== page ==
In April 2012, net electric generation from natural gas was 95.9 million megawatt hours, almost equal to that from coal (96.0 million megawatt hours). 

♦ Geothermal: The U.S. Geological Survey’s public domain geothermal database is going forward, and TGS-Nopek is compiling a bottom-hole temperature database with a focus on the west Texas Delaware Basin.

March 12-14, Southern Methodist University in Dallas will hold its geothermal conference titled “Geothermal Energy and Waste Heat to Power: Utilizing Oil and Gas Plays,” focusing on geothermal in oil and gas producing areas.

Upcoming EMD events:

EMD is co-sponsor of two upcoming events with the Division of Environmental Geoscience (DEG):

Solving Water Problems in Oil and Gas Production: New Technologies for Cost Savings and New Revenue Streams is a Geoscience Technical Workshop (GTW) planned for Feb. 26-27 in Fort Worth. (See story.)

“Protecting Assets with Environmental Baseline and Ground-Water Monitoring” is a short course to be held during the AAPG Pacific Section Meeting in Monterey, Calif., in April.

EMD also is gearing up for the AAPG ACE in Pittsburgh May 19-23. We have an exciting program planned – seven oral and five poster sessions, two short courses/workshops, three field trips, and a luncheon featuring Seamus McGraw, author of “End of Country.”

Watch our article in the May EXPLORER for more details.

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Division Column-EMD

Division Column-EMD Jeremy Boak
Jeremy Boak, P.G., EMD President 2013-14.

Division Column-EMD Andrea Reynolds

Andrea A. Reynolds, P.G. EMD President 2012-13.

Division Column-EMD

The Energy Minerals Division (EMD), a division of AAPG, is dedicated to addressing the special concerns of energy resource geologists working with energy resources other than conventional oil and gas, providing a vehicle to keep abreast of the latest developments in the geosciences and associated technology. EMD works in concert with the Division of Environmental Geosciences to serve energy resource and environmental geologists.

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See Also: Book

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We use samples from undeformed and deformed sandstones (single deformation band, deformation band cluster, slip-surface cataclasite, and fault core slip zone) to characterize their petrophysical properties (porosity, permeability, and capillary pressure). Relationships between permeability and porosity are described by power-law regressions where the power-law exponent (D) decreases with the increasing degree of deformation (strain) experienced by the sample from host rock (D, sim9) to fault core (D, sim5). The approaches introduced in this work will allow geologists to use permeability and/or porosity measurements to estimate the capillary pressures and sealing capacity of different fault-related rocks without requiring direct laboratory measurements of capillary pressure. Results show that fault core slip zones have the highest theoretical sealing capacity (gt140-m [459-ft] oil column in extreme cases), although our calculations suggest that deformation bands can locally act as efficiently as fault core slip zones in sealing nonwetting fluids (in this study, oil and CO2). Higher interfacial tension between brine and CO2 (because of the sensitivity of CO2 to temperature and pressure) results in higher capillary pressure and sealing capacity in a brine and CO2 system than a brine and oil system for the same samples.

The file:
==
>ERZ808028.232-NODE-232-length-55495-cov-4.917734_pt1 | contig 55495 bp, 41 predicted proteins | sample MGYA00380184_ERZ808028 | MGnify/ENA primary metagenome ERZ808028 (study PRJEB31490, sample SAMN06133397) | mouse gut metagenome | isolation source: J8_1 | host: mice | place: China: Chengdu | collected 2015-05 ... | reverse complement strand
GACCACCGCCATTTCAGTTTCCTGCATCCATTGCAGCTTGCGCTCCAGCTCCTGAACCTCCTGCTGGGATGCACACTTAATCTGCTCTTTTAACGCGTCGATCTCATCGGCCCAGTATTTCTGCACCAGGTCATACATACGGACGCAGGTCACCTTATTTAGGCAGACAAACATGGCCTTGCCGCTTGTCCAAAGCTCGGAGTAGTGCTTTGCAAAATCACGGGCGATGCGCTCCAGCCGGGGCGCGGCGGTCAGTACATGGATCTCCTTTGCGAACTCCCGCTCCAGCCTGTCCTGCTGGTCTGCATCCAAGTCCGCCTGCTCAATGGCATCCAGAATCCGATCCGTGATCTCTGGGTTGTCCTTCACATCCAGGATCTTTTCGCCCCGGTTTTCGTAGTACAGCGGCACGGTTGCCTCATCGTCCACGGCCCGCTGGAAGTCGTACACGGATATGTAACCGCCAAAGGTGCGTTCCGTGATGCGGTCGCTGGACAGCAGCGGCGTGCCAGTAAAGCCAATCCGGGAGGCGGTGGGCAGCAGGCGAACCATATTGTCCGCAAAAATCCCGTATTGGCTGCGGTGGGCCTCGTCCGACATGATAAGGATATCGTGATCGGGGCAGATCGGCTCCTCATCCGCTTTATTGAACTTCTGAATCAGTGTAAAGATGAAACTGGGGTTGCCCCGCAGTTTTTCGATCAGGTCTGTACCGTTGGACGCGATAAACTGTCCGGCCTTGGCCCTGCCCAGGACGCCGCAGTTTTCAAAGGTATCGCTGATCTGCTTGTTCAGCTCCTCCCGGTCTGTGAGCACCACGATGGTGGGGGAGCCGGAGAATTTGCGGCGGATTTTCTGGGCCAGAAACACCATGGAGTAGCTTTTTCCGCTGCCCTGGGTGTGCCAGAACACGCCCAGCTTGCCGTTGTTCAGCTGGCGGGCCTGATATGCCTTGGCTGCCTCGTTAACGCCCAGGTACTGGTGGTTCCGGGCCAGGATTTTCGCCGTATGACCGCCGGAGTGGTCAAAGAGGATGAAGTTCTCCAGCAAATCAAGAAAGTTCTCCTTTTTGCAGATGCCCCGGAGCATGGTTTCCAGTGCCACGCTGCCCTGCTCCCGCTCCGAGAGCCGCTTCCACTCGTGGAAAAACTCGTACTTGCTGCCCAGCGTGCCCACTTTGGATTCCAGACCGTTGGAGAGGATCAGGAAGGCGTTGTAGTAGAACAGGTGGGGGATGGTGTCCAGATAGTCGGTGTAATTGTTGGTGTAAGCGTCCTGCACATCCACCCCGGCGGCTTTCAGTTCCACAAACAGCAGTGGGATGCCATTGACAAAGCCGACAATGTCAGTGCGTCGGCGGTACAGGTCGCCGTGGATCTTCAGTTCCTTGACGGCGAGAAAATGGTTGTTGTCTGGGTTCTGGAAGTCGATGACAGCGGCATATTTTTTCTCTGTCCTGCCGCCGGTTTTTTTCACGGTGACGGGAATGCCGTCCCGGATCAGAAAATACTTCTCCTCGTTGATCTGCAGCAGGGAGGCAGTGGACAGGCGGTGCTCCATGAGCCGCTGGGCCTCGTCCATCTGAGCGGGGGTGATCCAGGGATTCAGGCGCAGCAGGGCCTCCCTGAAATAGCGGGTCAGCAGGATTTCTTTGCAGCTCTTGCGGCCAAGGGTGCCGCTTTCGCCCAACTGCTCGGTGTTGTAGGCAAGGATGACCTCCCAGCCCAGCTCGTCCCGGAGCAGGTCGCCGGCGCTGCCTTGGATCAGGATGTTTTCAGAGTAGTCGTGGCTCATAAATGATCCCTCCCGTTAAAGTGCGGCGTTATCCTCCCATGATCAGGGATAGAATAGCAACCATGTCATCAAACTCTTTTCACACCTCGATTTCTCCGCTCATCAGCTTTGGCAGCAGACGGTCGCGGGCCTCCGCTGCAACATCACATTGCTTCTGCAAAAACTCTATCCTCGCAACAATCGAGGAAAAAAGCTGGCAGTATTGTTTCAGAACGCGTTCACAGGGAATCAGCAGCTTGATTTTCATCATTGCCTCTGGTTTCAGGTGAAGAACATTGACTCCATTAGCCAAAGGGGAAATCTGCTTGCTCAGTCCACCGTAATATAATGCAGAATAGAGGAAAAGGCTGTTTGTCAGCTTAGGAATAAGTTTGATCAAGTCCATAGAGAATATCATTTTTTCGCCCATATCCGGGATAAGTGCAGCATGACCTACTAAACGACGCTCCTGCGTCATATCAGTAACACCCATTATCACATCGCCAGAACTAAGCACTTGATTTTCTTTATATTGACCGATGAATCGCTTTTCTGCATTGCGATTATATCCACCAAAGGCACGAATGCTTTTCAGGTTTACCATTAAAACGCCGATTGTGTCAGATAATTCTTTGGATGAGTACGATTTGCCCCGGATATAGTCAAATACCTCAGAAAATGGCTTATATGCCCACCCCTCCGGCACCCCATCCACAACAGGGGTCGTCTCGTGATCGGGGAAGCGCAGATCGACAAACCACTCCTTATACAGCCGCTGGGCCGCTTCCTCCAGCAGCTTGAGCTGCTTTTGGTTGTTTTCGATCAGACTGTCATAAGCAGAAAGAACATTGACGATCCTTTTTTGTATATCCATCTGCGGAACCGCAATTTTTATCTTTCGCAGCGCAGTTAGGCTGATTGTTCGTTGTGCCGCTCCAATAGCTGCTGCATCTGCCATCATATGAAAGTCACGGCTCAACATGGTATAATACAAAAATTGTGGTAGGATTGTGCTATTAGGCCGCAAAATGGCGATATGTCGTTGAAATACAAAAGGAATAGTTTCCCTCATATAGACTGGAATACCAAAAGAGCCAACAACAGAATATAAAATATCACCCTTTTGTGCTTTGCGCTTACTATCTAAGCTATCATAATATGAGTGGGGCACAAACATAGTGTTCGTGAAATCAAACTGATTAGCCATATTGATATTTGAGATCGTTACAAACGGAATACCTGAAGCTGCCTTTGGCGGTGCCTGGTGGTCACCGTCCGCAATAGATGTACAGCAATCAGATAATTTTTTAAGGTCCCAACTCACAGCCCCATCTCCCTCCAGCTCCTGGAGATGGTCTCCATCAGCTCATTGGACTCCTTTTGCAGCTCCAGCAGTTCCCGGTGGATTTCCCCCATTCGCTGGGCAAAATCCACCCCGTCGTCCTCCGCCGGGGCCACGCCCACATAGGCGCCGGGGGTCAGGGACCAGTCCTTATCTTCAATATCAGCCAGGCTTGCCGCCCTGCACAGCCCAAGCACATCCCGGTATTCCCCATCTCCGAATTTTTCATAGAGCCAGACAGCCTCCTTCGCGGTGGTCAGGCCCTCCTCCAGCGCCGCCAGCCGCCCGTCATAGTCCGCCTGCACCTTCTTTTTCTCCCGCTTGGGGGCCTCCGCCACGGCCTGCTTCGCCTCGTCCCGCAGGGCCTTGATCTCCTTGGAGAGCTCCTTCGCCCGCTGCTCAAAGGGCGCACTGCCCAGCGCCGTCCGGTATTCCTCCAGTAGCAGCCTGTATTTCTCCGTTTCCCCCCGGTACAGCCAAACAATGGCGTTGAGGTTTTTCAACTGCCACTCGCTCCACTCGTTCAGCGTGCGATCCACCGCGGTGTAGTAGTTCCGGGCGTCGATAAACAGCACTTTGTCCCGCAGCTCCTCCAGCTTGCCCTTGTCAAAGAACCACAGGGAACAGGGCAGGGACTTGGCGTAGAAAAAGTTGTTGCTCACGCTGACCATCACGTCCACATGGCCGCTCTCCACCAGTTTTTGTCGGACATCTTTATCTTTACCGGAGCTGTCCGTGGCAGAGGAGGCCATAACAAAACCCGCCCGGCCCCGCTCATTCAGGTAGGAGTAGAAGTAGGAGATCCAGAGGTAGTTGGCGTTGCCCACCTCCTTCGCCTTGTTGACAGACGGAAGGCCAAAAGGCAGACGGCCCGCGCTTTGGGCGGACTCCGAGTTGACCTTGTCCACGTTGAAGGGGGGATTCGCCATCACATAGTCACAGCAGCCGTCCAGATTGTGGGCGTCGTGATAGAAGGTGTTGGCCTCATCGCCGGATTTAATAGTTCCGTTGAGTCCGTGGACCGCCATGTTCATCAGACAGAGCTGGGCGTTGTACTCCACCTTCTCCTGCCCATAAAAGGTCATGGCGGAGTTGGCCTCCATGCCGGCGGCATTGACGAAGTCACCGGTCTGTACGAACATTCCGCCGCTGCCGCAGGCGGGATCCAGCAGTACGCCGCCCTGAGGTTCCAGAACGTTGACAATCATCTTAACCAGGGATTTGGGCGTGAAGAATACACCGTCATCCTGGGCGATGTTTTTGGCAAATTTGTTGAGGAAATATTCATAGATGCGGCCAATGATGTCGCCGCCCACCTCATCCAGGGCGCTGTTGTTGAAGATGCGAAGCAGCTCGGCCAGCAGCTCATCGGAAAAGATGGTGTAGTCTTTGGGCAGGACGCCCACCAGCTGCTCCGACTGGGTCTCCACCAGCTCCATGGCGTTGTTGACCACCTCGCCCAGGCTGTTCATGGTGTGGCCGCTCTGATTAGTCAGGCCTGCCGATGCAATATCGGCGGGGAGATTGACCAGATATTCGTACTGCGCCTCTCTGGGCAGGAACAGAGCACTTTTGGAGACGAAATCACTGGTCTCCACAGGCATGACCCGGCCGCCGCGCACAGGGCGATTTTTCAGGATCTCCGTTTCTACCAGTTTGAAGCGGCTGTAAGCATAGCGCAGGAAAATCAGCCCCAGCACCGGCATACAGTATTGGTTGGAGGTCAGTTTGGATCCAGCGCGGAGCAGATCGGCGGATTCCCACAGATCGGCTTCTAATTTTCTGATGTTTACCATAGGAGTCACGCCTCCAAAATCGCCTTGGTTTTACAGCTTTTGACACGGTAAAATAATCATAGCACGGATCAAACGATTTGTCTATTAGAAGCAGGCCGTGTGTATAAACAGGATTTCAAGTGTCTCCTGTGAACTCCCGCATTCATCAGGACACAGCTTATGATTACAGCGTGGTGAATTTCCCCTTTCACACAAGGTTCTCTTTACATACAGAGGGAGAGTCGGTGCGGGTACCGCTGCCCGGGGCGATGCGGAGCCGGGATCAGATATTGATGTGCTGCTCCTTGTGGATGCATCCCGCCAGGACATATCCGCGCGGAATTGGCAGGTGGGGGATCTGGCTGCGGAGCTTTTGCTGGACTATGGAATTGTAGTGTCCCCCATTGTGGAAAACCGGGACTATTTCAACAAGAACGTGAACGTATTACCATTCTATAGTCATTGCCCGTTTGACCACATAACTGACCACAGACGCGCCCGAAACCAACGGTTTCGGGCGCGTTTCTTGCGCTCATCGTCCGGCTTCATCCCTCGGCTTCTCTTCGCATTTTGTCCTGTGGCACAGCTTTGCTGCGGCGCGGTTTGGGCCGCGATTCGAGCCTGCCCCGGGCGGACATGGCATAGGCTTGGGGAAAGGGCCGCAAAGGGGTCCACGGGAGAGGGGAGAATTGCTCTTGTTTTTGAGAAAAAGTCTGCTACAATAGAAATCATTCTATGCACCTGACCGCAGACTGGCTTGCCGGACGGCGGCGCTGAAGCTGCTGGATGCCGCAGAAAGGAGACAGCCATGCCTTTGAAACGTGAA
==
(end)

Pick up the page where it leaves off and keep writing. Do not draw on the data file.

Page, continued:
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The search for unconventional hydrocarbons is not new. It’s true that almost 100 years separated the early exploration successes in the synclinal valleys of Central Pennsylvania, to the exploitation of Coal-Bed Methane in a number of basins in the U.S. and Canada in the 1980’s. Since the 1980's, however, a quiet revolution began which by today has seen several waves of unconventional resources being pursued with economic success. Coal-bed methane was followed by the search for Center-Basin Gas, Shale Gas and most recently, Liquid-rich Shales (some of which aren't shales).

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The goal of this e-symposium is to provide an overview of the latest trends and technologies for water management for oil and gas drilling, completions, and production.